From me, Woog gets bonus points for describing Tana French, author of the recent hit The Witch Elm, as “ a ridiculously talented Irish writer.” That she is.

10 Poets On Their Favorite Poetry Collections Of 2018

From BuzzFeed News.

Year in review: The best books of 2018

This extensive list from John McMurtrie, book editor of The San Francisco Chronicle, contains both fiction and nonfiction.

The Best of 2018: The Top 10 Book Lists of the Year

To feed the need for a meta fix, Off the Shelf lists its lists from 2018 that drew the most reader responses.

34 of This Year’s Highest Rated Books on BookBub

To mark the end of the year, we’re looking back at the books that BookBub members enjoyed the most in 2018. With an average of over 4.5 stars each, these books are tried and true reader favorites across all genres.

26 of the Best Debut Novels of 2018

I was a bit surprised to see that a lot of these debut novels are also on a lot of “best of 2018” lists.

The Observer: Best books of 2018

Includes graphic novels, music, politics & history, art, poetry, fiction, society, cookbooks, tech, theatre, architecture, thrillers, photography, and science.

BEST EPIGRAPHS OF 2018

OK, this is not a list of the year’s best books, but it may lead you to some new books from this year. Epigraphs are those little quotations from earlier writers that are often featured on one of the opening pages of a newer work. Epigraphs are easy to overlook, but they often lead to new insights about the work. And they’re often more meaningful if we look back at them after we’ve finished the book. Imagine the possibilities.

And finally, let’s look forward:

The 10 Most Anticipated Books Of 2019, According To Independent Bookstores

Including Margaret Atwood’s sequel to The Handmaid’s Tale.

LIT HUB’S MOST ANTICIPATED BOOKS OF 2019

here are Literary Hub’s most anticipated books of 2019 (so far)—look out for another installment this summer. NB: All dates listed subject to change at the whims of the publishers in question.

Books 2019: Which top fiction picks will you choose?

8 brilliant book series to start your 2019 off right

The titles here aren’t newly published books, but rather first-in-a-series books to get you started reading in 2019.

 

© 2018 by Mary Daniels Brown

Best Books of 2018

The Best Books of 2018

Amazon got us started off back in early November with its many best books lists. This page is the portal on which you’ll find links to lists of best books in many different categories.

Best Books of 2018

This is The Washington Post ’s portal into its lists of books in the following categories:

  • the top 10 outstanding books
  • The 10 best thrillers and mysteries of 2018
  • The 5 best romance novels of 2018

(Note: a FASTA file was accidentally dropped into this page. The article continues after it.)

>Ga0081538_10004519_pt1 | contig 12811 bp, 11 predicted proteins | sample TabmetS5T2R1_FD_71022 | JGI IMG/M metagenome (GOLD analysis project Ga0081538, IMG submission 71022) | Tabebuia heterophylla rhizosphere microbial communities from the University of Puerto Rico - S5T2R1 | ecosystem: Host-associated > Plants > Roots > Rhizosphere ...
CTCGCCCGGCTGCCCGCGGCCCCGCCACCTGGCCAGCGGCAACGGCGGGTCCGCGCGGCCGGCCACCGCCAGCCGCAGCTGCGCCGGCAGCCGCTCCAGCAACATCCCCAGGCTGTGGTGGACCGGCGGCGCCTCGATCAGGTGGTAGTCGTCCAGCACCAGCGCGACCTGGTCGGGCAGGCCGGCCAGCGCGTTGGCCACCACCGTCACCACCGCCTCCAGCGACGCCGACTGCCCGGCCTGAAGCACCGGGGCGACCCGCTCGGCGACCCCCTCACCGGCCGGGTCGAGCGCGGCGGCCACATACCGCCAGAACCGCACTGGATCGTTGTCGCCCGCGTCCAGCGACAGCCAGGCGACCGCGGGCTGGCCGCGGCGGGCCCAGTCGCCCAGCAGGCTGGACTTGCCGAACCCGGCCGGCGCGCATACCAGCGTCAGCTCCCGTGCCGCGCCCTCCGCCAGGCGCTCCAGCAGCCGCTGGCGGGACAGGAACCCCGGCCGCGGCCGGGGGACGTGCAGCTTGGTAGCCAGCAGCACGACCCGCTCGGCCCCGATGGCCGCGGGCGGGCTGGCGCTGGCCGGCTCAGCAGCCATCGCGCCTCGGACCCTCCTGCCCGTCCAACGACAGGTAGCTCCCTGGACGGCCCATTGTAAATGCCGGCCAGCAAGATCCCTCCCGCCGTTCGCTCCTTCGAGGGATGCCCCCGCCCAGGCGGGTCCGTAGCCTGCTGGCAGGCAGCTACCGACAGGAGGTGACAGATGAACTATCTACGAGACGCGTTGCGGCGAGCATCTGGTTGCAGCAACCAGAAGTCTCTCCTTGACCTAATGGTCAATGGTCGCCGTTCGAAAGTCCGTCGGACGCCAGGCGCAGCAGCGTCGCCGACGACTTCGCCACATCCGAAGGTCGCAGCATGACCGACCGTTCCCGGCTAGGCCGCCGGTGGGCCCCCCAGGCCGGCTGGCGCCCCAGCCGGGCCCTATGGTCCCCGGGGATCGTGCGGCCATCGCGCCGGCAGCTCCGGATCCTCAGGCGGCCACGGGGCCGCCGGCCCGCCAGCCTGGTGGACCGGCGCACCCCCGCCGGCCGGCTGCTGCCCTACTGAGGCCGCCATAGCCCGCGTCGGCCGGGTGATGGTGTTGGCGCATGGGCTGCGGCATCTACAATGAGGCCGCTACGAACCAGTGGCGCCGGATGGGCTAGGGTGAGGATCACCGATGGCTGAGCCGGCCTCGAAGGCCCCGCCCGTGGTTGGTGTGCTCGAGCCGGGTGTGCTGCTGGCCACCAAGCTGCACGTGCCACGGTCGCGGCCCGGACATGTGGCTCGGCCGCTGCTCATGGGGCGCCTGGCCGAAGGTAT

• The 5 best science fiction and fantasy novels of 2018
  • 50 notable works of nonfiction in 2018
  • 50 notable works of fiction in 2018
  • The biggest book news of the year
  • The 10 best book adaptations to hit screens in 2018
  • The 10 best graphic novels of 2018
  • The best children’s books of 2018
  • The 5 best audiobooks of 2018
  • The 5 best poetry collections of 2018

PW’s Best Books 2018

This is the portal into Publishers Weekly’s list of the year’s best books in lots of categories.

Sally Rooney’s Normal People named Waterstones book of the year

NPR’s Book Concierge: Our Guide To 2018’s Great Reads

This page presents a whole lot of book covers with a sidebar in which you can choose to filter (e.g., “for art lovers,” “historical fiction”) what type of books you want to see. If you hover your mouse over a particular cover, a pop-up box will appear with a link to more information about the book.

If you find this approach overwhelming, as I did, you can check out BookBub’s report on the NPR choices here.

THE BEST AUDIOBOOKS OF 2018

From BookRiot, a list generated by its followers.

LIT HUB’S FAVORITE BOOKS OF 2018

59 BOOKS THAT YOU SHOULD PROBABLY READ SOME TIME IN 2019

The Best Books of 2018

After complaining of being woefully behind on her reading, The New Yorker staff writer Katy Walkman offers a list of nine best books of 2018:

To me, each of the titles below represents an energizing alternative to the ripped-apart illogic of our contemporary reality. Even the most disorienting novel is a reminder that you are more than a frayed nerve ending flailing across the Internet—that you, a somewhat coherent person, exist. Each one of these books does what Alexander Pope said wit can do: it “gives us back the image of our mind.”

21 Books Recommended by Librarians in 2018

Suggestions by librarians from all across the United States.